London, March 21, 2012
Andrew Mitchell, MP & Sec. State
for Int’l. Development
Rupert Scofield invites guest to learn more about FINCA UK
James Leigh-Pemberton, Credit Suisse, Ramanie Kunanayagam, BG Group, Rupert Scofield, FINCA, and David Rigg, Project Associates
Panelists take questions from the audience
The Guardian: Is microfinance an engine of development? FINCA says yes
More than 120 guests gathered to hear a keynote address from Andrew Mitchell, MP and Secretary of State for International Development, at the Commonwealth Club in Central London on Wednesday, 21 March. Joining Mr. Mitchell on the dais were Rupert Scofield, FINCA President and CEO, James Leigh-Pemberton, Credit Suisse UK Managing Director and CEO, and Ramanie Kunanayagam, Group Head of Social Performance for BG Group.
The topic under discussion —Social Entrepreneurship: A solution to poverty alleviation? Panelists addressed the topic from varying perspectives, all with the focus on how microfinance can be a tool that contributes to lifting individuals and communities out of severe poverty.
During his comments, Mr. Mitchell said that the focus needs to be on outcomes of development projects, not the inputs, and that economic development and wealth creation should be “the engine of development, not the enemy of it.”
"Getting more people involved in micro-financial and microcredit services is something we recognise as being enormously important," he said. "We think that microfinance has the capacity to make quite extraordinary changes across the world, and for what you [FINCA] are seeking to do, we are aiming to provide very strong support."
David Rigg, founder and Managing Director of Project Associates, led the discussion which focused on social entrepreneurship as it pertains to ways in which corporations, as well as public and private investors and government entities, can make an impact toward improving the developing world through partnerships with not-for-profit organizations that have clear, mission-driven mandates.
According to Mr. Scofield, social entrepreneurship begins with identifying one’s passion and sourcing the means, both financial and from a human resources perspective, to grow the enterprise to a level of self-sustainability while remaining focused on your mission. Once you’ve securely reached that point, he said, you look at ways to increase your ability to reach more people with your services. Partnering with organizations, like Credit Suisse, can bring the added value needed to help move an organization to the next level.
For example, some of FINCA’s subsidiaries faced foreign currency exposure risk because they couldn’t borrow in local currency. Credit Suisse was able to secure total funding of USD 10 million through a pioneer transaction, the Local Currency Microfinance Note, a first-of-its-kind structured product that brought together microfinance with local currency funding. The two-year, closed-end structure is solely funded by socially-responsible private investors.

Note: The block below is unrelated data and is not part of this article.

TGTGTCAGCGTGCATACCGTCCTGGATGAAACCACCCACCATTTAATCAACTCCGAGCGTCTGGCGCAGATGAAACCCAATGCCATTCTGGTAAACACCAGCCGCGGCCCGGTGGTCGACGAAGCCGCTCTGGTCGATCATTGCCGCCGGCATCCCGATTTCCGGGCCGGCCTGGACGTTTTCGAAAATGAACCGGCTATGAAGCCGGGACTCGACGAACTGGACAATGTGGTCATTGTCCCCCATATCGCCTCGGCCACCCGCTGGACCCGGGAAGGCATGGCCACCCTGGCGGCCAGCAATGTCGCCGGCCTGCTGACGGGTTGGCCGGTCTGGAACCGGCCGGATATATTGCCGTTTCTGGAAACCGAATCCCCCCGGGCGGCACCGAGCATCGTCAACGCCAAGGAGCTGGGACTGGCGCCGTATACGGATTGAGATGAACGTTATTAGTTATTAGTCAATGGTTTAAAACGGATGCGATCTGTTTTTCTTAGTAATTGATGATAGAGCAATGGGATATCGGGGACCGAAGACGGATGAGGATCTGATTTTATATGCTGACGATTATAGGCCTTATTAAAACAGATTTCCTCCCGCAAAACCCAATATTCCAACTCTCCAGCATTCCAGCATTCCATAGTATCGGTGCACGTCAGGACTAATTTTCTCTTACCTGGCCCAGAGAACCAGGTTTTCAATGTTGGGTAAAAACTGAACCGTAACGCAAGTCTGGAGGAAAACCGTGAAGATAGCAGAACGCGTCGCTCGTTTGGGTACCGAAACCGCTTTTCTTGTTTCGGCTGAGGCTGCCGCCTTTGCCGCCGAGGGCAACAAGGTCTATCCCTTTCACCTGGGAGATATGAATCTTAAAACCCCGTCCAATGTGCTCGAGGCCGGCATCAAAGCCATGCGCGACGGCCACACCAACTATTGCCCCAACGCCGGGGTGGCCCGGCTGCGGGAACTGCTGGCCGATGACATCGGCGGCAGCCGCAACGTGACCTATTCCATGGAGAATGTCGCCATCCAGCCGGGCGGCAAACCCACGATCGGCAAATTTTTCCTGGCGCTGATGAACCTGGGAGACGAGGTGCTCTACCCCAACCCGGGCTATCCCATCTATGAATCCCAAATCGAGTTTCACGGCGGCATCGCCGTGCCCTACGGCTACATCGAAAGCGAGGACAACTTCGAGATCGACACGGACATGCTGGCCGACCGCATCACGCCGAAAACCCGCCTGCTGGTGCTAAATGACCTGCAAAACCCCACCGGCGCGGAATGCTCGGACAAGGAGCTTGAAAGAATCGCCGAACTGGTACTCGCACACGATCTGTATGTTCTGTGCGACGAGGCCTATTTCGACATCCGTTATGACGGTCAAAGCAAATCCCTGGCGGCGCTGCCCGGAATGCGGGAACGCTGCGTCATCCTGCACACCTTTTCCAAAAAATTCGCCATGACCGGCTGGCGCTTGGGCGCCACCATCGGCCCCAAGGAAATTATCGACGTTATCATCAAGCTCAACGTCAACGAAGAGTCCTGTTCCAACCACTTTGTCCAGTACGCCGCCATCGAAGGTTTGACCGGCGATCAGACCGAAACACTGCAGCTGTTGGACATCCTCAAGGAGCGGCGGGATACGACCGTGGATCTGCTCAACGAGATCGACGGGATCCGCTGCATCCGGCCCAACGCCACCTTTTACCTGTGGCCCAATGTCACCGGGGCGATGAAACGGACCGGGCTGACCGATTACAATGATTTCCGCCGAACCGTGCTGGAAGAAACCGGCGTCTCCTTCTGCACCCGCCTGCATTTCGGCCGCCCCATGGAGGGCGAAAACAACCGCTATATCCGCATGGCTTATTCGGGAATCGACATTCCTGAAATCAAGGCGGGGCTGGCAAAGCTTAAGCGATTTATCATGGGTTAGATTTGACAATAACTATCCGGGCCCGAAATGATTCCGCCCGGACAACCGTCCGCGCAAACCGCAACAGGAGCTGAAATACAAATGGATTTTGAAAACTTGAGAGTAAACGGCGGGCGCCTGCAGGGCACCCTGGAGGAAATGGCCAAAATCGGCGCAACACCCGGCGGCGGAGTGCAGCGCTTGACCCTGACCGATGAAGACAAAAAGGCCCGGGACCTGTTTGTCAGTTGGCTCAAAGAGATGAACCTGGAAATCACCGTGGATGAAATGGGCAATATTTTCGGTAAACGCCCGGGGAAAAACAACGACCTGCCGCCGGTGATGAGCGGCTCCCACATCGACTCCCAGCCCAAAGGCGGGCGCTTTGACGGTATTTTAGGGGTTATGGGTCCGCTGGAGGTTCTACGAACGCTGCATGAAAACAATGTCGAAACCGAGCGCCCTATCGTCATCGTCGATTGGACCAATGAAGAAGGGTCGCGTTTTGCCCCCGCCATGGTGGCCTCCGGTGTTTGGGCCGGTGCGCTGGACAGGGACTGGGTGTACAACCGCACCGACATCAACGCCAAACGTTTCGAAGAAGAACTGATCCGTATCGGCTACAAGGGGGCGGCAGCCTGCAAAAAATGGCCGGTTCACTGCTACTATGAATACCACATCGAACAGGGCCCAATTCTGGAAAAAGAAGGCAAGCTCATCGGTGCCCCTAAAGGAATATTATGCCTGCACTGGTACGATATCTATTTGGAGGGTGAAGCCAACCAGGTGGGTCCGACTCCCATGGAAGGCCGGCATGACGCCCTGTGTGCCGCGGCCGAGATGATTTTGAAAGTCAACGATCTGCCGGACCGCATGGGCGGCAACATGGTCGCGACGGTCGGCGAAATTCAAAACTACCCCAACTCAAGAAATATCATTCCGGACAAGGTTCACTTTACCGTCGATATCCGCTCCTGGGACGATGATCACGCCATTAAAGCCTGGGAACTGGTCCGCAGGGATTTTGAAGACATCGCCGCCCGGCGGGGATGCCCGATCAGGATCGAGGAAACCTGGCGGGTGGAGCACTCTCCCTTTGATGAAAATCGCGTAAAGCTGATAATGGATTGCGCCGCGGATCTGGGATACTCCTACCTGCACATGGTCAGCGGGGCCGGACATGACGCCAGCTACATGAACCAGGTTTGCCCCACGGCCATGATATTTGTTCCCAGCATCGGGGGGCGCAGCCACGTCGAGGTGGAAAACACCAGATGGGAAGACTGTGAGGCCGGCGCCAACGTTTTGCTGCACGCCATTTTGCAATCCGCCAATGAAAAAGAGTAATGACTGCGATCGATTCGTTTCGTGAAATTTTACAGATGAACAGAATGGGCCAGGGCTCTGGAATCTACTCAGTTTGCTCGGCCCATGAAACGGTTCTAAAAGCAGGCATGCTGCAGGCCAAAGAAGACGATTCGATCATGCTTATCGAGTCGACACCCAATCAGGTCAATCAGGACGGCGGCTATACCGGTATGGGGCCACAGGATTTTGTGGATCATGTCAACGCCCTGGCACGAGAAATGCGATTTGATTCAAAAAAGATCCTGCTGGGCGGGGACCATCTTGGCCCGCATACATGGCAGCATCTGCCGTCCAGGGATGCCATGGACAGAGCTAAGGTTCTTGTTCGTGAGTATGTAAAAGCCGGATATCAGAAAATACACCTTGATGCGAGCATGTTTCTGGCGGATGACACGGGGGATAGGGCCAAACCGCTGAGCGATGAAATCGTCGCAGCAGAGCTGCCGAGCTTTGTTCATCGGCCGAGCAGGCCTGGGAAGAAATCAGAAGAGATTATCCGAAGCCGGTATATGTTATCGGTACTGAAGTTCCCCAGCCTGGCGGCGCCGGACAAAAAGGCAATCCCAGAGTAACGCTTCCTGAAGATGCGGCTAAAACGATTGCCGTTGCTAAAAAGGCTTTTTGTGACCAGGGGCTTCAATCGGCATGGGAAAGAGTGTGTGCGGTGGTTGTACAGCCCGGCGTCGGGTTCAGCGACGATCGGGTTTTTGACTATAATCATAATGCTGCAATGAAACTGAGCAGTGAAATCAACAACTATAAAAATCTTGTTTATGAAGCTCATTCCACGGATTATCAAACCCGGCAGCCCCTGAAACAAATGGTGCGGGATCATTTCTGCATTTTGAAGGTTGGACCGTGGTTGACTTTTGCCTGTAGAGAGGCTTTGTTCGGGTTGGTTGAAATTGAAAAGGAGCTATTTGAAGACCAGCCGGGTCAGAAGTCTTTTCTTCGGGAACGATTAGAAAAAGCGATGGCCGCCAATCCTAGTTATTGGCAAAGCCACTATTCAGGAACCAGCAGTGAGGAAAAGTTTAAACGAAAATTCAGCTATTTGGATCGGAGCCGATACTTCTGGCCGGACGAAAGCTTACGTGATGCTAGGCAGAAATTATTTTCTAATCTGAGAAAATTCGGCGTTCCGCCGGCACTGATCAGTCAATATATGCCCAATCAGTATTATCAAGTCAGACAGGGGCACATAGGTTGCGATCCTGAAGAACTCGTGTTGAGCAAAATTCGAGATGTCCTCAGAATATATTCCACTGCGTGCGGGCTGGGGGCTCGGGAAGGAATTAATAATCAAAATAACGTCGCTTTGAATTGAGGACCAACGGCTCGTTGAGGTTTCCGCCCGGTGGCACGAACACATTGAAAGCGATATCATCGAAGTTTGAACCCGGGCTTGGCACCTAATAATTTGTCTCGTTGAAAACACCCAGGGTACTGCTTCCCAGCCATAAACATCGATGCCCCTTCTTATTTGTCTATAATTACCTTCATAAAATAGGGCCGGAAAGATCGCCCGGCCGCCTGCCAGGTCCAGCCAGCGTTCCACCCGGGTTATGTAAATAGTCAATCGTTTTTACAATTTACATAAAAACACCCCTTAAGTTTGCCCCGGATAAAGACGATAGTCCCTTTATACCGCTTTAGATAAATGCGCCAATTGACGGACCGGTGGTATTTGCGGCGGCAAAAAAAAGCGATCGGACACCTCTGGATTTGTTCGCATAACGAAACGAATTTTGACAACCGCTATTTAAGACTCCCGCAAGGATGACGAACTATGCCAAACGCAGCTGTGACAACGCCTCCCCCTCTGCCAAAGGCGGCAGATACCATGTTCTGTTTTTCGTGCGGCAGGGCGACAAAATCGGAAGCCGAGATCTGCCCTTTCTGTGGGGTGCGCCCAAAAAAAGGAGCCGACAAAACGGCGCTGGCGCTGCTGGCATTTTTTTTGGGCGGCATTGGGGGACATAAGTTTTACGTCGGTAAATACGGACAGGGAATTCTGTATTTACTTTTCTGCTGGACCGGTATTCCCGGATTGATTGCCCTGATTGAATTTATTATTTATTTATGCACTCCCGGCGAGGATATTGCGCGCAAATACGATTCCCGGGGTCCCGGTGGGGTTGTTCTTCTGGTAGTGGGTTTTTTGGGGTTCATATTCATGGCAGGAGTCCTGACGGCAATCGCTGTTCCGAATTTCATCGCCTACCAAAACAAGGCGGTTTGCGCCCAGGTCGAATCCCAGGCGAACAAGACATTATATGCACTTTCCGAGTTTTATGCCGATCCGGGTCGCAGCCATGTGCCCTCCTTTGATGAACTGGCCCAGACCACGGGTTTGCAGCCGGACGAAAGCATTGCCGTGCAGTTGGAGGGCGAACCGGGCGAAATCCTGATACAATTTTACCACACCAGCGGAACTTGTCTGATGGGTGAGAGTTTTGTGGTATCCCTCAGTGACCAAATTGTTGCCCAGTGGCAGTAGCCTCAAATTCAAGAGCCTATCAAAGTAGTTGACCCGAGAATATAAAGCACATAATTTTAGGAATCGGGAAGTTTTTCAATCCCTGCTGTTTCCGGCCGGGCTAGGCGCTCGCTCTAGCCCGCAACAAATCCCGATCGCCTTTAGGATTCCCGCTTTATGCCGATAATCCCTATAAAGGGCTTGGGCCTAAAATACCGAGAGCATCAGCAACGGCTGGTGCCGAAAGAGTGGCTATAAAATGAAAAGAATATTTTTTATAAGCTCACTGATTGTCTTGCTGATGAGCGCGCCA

“This transaction represents a milestone event in FINCA’s 25-year history, greatly reducing the foreign currency exposure risk to FINCA’s participating subsidiaries while, most importantly, reducing risks to clients,” Mr. Scofield said. “Microfinance investment products like this align perfectly with FINCA’s strategy for expanded outreach by partnering with socially-responsible investors who share our poverty alleviation mission.”
These types of mechanisms are where Credit Suisse sees that it can play a key role in social entrepreneurship. In a survey conducted with its investors, Credit Suisse found that 60 percent of respondents indicated that a primary motivation in investment decisions was social impact.
“There is an appetite for Credit Suisse and its clients to partner with organizations like FINCA because there is an enormous market with a sizable demand for funding and, through partnerships like the local currency note and our support for FINCA’s Development Academy, there is the capacity to satisfy everyone’s social mission.”
BG Group’s Ramanie Kunanayagam told the audience of their efforts to move away from traditional corporate philanthropy and focus more resources on active engagement with local communities.
“We’ve opened microfinance projects in Egypt and Tunisia through which more than 3,000 families are benefitting,” she said. “We also see the need to tackle youth unemployment, and are focusing our social performance portfolio on education, vocational training and livelihood enhancement.”
FINCA UK is the British-based fundraising arm of FINCA International. Registered as a UK charity in 2008, its goals are to create awareness about, and support for, FINCA’s poverty alleviation mission among the citizens of the UK and Europe by partnering with individuals, civic and business organizations, corporations, investors and government entities. For more information, please visit www.FINCAUK.org